Located in the Central Queensland region, Mackay has become one of three property affordability hotspots in Queensland as buyers flock to the regions in search of a lower mortgage and a better lifestyle.
In a sign that the city exodus will not slow down anytime soon, Mackay has emerged as one of Queensland’s hotspots as buyers priced out of Brisbane flock to regions offering owner-occupiers and investors more bang for their buck.
Property expert Terry Ryder, from hotspotting.com.au, believes the exodus identified in a Property Investment Professionals of Australia survey has been bolstered by technology advancements and the worldwide COVID-19 pandemic.
“The exodus to an affordable lifestyle has been quietly gathering pace for several years now, and while the pandemic might not have started it, it certainly has helped drive one of the biggest trends in Australian real estate to new levels,” Mr Ryder said.
“While pre-COVID living in a regional town and working for a city-based company may have seemed impossible, the lockdown phase has shown both employees and employers they can effectively work from home and no longer need to battle peak hour traffic to be productive.
“As many have discovered during the pandemic, it doesn’t really matter if that quiet room is the suburbs or a couple of hundred kilometres away in an affordable regional city.”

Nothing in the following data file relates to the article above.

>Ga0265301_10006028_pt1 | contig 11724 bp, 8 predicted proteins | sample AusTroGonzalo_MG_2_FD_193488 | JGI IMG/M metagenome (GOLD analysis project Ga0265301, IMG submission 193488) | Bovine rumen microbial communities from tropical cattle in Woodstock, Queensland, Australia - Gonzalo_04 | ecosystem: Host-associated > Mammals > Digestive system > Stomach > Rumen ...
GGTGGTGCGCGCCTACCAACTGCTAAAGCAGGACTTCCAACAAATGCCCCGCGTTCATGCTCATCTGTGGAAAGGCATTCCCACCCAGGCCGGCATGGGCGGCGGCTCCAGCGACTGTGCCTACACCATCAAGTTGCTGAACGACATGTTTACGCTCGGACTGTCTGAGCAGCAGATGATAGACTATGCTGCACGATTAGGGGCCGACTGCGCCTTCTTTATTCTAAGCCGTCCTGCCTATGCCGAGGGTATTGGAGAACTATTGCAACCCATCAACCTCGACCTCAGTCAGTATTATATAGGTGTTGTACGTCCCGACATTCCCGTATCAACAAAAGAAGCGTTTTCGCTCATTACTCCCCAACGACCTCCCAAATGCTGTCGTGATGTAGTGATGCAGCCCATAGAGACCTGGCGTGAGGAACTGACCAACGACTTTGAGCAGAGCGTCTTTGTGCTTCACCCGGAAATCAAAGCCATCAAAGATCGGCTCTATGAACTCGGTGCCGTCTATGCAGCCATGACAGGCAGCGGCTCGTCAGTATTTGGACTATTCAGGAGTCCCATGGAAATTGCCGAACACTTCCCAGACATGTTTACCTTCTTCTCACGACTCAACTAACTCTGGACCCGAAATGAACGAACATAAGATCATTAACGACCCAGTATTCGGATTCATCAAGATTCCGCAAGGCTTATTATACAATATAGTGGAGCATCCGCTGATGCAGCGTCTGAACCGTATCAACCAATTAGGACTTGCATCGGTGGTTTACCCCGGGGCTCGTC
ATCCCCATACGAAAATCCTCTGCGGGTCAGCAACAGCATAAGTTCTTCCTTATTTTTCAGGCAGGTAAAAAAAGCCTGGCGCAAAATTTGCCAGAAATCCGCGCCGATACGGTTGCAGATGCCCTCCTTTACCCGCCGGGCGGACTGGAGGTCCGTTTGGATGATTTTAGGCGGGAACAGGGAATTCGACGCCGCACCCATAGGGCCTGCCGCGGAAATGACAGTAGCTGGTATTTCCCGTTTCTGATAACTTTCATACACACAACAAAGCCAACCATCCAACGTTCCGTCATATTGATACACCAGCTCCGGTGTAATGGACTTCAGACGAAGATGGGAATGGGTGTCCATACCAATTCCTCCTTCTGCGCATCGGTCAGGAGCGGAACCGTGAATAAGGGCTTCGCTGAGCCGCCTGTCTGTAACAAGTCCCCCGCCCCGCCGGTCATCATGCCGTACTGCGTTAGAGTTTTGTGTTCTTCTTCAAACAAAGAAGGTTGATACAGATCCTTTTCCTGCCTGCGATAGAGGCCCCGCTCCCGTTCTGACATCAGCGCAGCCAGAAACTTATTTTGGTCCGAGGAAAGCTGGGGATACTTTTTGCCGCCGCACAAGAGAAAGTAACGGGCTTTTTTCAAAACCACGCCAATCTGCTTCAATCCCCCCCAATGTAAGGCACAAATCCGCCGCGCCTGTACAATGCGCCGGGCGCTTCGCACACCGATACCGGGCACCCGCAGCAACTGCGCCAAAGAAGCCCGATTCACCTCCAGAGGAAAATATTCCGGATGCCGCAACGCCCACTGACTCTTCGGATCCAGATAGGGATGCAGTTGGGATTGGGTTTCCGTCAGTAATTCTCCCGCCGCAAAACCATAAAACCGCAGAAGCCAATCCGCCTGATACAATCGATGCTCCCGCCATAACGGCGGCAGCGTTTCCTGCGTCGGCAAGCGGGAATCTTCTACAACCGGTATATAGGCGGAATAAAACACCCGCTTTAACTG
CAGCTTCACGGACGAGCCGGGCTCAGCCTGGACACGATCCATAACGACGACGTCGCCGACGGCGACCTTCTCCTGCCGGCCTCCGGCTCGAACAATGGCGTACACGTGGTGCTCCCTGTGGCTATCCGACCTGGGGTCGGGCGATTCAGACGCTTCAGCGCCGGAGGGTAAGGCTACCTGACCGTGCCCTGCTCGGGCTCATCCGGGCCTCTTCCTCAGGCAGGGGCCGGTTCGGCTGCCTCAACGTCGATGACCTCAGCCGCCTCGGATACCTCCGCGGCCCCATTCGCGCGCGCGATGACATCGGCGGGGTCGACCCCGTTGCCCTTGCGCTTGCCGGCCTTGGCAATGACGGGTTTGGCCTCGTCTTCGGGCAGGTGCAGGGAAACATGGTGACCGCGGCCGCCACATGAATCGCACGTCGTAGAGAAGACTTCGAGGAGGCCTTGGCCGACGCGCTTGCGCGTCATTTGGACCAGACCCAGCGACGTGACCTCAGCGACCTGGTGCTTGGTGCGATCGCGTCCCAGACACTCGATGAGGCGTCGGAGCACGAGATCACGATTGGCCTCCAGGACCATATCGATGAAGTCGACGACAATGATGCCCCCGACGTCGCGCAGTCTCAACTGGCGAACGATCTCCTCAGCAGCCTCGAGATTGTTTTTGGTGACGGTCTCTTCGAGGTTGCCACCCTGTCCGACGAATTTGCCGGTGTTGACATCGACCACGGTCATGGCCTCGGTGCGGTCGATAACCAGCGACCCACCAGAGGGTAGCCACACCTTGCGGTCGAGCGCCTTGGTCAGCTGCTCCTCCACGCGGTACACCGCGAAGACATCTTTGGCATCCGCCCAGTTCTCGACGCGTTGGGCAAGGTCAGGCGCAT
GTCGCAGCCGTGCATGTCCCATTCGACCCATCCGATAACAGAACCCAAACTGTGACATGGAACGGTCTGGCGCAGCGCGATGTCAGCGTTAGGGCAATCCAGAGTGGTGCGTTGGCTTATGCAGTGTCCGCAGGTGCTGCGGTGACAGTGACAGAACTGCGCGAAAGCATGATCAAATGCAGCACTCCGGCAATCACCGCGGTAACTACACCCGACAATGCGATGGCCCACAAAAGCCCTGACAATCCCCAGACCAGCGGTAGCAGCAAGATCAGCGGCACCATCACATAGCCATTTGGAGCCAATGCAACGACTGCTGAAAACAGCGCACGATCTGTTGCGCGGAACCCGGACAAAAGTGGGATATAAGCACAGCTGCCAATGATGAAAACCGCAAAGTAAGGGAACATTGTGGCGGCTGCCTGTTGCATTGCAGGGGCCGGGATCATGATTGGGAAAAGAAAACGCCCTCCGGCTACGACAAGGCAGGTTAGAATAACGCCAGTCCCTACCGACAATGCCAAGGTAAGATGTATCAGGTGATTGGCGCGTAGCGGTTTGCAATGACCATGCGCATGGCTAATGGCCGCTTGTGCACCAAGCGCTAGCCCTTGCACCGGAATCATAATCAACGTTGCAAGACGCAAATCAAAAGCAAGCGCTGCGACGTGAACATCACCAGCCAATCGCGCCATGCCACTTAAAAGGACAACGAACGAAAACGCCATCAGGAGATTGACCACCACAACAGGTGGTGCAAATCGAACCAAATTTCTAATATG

The PIPA survey discovered the top locations for buyers to migrate to included regional NSW (21 per cent), regional Queensland (18 per cent), Brisbane (16 per cent) and regional Victoria (14 per cent).
“Property owners can sell up in a capital city and buy something of the same standard in a regional or lifestyle area for half the price – and either significantly reduce their mortgage or find themselves mortgage-free with money left over,” Mr Ryder said.
“That’s a very appealing proposition particularly for young people starting out who are looking for a realistic way to enter the property market.”
Mr Ryder opined that the more money the government pours into improving transport connections to regional towns, the more this trend will take hold.
“The big infrastructure spend evident in the federal budget provides evidence that there is plenty more of this to come.”